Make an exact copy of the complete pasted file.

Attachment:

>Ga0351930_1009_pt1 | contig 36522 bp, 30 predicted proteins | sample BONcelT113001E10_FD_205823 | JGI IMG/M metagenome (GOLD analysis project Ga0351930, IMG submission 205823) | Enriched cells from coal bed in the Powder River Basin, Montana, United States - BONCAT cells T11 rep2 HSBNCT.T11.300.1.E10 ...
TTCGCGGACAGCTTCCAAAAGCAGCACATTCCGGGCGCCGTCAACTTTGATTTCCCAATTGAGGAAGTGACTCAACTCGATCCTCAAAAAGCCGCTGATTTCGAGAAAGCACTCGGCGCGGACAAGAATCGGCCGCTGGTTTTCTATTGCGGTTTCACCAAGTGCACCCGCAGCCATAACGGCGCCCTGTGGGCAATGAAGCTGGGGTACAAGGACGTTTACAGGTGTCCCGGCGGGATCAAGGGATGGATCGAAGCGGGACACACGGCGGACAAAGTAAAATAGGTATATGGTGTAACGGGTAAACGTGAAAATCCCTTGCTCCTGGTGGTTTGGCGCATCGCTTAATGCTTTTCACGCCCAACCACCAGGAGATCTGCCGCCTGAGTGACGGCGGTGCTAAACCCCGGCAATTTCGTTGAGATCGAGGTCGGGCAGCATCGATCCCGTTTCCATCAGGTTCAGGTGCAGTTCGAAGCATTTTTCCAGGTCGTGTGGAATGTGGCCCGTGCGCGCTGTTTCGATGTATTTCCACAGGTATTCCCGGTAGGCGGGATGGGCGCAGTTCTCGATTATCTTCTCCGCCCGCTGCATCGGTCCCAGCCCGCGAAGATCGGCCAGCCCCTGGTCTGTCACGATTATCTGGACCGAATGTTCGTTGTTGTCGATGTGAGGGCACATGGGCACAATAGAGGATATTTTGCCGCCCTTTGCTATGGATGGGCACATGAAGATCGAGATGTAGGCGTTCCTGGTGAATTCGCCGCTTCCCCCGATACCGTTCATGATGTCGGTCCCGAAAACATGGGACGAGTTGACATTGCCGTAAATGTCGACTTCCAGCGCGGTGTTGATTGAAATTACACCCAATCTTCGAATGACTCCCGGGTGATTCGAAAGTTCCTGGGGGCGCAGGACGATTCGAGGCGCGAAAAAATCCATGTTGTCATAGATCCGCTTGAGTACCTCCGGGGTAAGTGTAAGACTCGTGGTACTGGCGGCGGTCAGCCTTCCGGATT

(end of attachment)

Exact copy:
>Ga0351930_1009_pt1 | contig 36522 bp, 30 predicted proteins | sample BONcelT113001E10_FD_205823 | JGI IMG/M metagenome (GOLD analysis project Ga0351930, IMG submission 205823) | Enriched cells from coal bed in the Powder River Basin, Montana, United States - BONCAT cells T11 rep2 HSBNCT.T11.300.1.E10 ...
TTCGCGGACAGCTTCCAAAAGCAGCACATTCCGGGCGCCGTCAACTTTGATTTCCCAATTGAGGAAGTGACTCAACTCGATCCTCAAAAAGCCGCTGATTTCGAGAAAGCACTCGGCGCGGACAAGAATCGGCCGCTGGTTTTCTATTGCGGTTTCACCAAGTGCACCCGCAGCCATAACGGCGCCCTGTGGGCAATGAAGCTGGGGTACAAGGACGTTTACAGGTGTCCCGGCGGGATCAAGGGATGGATCGAAGCGGGACACACGGCGGACAAAGTAAAATAGGTATATGGTGTAACGGGTAAACGTGAAAATCCCTTGCTCCTGGTGGTTTGGCGCATCGCTTAATGCTTTTCACGCCCAACCACCAGGAGATCTGCCGCCTGAGTGACGGCGGTGCTAAACCCCGGCAATTTCGTTGAGATCGAGGTCGGGCAGCATCGATCCCGTTTCCATCAGGTTCAGGTGCAGTTCGAAGCATTTTTCCAGGTCGTGTGGAATGTGGCCCGTGCGCGCTGTTTCGATGTATTTCCACAGGTATTCCCGGTAGGCGGGATGGGCGCAGTTCTCGATTATCTTCTCCGCCCGCTGCATCGGTCCCAGCCCGCGAAGATCGGCCAGCCCCTGGTCTGTCACGATTATCTGGACCGAATGTTCGTTGTTGTCGATGTGAGGGCACATGGGCACAATAGAGGATATTTTGCCGCCCTTTGCTATGGATGGGCACATGAAGATCGAGATGTAGGCGTTCCTGGTGAATTCGCCGCTTCCCCCGATACCGTTCATGATGTCGGTCCCGAAAACATGGGACGAGTTGACATTGCCGTAAATGTCGACTTCCAGCGCGGTGTTGATTGAAATTACACCCAATCTTCGAATGACTCCCGGGTGATTCGAAAGTTCCTGGGGGCGCAGGACGATTCGAGGCGCGAAAAAATCCATGTTGTCATAGATCCGCTTGAGTACCTCCGGGGTAAGTGTAAGACTCGTGGTACTGGCGGCGGTCAGCCTTCCGGATT